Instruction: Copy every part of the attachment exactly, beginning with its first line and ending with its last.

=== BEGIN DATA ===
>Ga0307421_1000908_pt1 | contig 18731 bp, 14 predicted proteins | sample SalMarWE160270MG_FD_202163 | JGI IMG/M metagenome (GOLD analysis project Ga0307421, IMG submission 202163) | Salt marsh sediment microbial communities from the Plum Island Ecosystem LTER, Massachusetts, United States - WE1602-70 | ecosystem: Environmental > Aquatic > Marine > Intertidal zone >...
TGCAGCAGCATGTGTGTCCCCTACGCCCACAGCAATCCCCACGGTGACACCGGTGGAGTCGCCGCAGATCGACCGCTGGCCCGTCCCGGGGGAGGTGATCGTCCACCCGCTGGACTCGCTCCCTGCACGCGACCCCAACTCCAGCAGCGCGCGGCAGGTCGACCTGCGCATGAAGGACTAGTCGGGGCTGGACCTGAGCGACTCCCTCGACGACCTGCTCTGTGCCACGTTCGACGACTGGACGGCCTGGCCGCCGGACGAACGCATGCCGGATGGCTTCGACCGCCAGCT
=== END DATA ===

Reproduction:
>Ga0307421_1000908_pt1 | contig 18731 bp, 14 predicted proteins | sample SalMarWE160270MG_FD_202163 | JGI IMG/M metagenome (GOLD analysis project Ga0307421, IMG submission 202163) | Salt marsh sediment microbial communities from the Plum Island Ecosystem LTER, Massachusetts, United States - WE1602-70 | ecosystem: Environmental > Aquatic > Marine > Intertidal zone >...
TGCAGCAGCATGTGTGTCCCCTACGCCCACAGCAATCCCCACGGTGACACCGGTGGAGTCGCCGCAGATCGACCGCTGGCCCGTCCCGGGGGAGGTGATCGTCCACCCGCTGGACTCGCTCCCTGCACGCGACCCCAACTCCAGCAGCGCGCGGCAGGTCGACCTGCGCATGAAGGACTAGTCGGGGCTGGACCTGAGCGACTCCCTCGACGACCTGCTCTGTGCCACGTTCGACGACTGGACGGCCTGGCCGCCGGACGAACGCATGCCGGATGGCTTCGACCGCCAGCT